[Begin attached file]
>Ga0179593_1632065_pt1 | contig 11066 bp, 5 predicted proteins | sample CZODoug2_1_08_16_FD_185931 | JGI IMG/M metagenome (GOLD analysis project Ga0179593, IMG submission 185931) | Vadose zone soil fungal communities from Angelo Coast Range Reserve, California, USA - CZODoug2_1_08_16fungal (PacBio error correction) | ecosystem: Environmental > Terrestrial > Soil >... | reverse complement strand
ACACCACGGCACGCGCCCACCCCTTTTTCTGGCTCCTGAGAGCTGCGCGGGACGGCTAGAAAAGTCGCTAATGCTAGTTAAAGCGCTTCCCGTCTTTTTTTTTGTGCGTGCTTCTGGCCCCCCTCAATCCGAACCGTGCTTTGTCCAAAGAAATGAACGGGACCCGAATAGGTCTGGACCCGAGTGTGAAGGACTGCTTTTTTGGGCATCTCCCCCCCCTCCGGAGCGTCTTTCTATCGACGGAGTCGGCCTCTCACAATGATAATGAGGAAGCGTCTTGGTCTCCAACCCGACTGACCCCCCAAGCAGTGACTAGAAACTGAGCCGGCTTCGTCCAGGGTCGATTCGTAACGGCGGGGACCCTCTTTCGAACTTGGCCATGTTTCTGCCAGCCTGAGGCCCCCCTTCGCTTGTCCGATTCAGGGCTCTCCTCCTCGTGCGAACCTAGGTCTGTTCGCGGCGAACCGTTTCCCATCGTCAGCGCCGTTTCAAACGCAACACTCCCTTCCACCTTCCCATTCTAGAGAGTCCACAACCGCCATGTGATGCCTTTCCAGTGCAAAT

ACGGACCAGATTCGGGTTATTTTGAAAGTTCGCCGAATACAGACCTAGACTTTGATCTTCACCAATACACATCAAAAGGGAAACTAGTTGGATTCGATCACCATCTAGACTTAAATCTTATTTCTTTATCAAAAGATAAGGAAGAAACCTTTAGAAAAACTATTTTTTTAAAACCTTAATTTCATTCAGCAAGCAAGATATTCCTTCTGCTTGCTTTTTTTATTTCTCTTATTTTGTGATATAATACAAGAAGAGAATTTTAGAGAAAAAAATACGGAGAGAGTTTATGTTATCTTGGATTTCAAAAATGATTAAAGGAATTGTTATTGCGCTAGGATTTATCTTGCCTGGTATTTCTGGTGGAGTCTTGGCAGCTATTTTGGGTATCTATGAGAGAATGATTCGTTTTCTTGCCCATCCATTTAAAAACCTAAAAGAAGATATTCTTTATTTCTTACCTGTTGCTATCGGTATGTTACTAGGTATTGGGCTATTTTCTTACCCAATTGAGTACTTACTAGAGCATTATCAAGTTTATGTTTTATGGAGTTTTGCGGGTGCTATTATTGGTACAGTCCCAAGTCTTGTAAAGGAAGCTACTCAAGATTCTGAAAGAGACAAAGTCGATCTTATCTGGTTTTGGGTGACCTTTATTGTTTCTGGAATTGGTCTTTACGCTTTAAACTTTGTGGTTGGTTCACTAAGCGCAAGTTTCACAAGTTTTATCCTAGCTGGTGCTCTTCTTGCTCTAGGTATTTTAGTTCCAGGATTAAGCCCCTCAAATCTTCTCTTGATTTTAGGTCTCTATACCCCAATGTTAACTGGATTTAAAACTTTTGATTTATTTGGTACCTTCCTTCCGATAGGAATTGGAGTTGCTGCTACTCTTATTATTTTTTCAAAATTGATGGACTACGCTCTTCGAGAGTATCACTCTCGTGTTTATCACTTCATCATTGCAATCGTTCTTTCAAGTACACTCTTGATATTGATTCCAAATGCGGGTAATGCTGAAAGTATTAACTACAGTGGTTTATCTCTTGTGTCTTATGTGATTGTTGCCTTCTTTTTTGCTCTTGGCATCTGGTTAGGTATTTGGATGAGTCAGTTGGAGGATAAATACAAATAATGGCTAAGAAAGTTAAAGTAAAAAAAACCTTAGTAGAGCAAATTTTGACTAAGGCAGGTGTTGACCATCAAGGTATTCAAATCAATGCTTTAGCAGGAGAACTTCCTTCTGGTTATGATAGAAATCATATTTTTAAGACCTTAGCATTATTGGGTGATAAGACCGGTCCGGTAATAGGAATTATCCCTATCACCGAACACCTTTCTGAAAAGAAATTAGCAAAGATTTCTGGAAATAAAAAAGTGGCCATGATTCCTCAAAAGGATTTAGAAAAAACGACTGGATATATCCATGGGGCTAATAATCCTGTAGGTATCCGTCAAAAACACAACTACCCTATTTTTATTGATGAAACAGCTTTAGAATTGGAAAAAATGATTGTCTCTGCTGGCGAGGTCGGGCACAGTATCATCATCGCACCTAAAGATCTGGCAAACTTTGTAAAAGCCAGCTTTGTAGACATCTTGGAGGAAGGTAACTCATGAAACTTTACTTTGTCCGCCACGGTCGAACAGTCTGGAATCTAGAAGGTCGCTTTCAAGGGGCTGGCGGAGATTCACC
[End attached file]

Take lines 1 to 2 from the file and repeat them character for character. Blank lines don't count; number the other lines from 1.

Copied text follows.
>Ga0179593_1632065_pt1 | contig 11066 bp, 5 predicted proteins | sample CZODoug2_1_08_16_FD_185931 | JGI IMG/M metagenome (GOLD analysis project Ga0179593, IMG submission 185931) | Vadose zone soil fungal communities from Angelo Coast Range Reserve, California, USA - CZODoug2_1_08_16fungal (PacBio error correction) | ecosystem: Environmental > Terrestrial > Soil >... | reverse complement strand
ACACCACGGCACGCGCCCACCCCTTTTTCTGGCTCCTGAGAGCTGCGCGGGACGGCTAGAAAAGTCGCTAATGCTAGTTAAAGCGCTTCCCGTCTTTTTTTTTGTGCGTGCTTCTGGCCCCCCTCAATCCGAACCGTGCTTTGTCCAAAGAAATGAACGGGACCCGAATAGGTCTGGACCCGAGTGTGAAGGACTGCTTTTTTGGGCATCTCCCCCCCCTCCGGAGCGTCTTTCTATCGACGGAGTCGGCCTCTCACAATGATAATGAGGAAGCGTCTTGGTCTCCAACCCGACTGACCCCCCAAGCAGTGACTAGAAACTGAGCCGGCTTCGTCCAGGGTCGATTCGTAACGGCGGGGACCCTCTTTCGAACTTGGCCATGTTTCTGCCAGCCTGAGGCCCCCCTTCGCTTGTCCGATTCAGGGCTCTCCTCCTCGTGCGAACCTAGGTCTGTTCGCGGCGAACCGTTTCCCATCGTCAGCGCCGTTTCAAACGCAACACTCCCTTCCACCTTCCCATTCTAGAGAGTCCACAACCGCCATGTGATGCCTTTCCAGTGCAAAT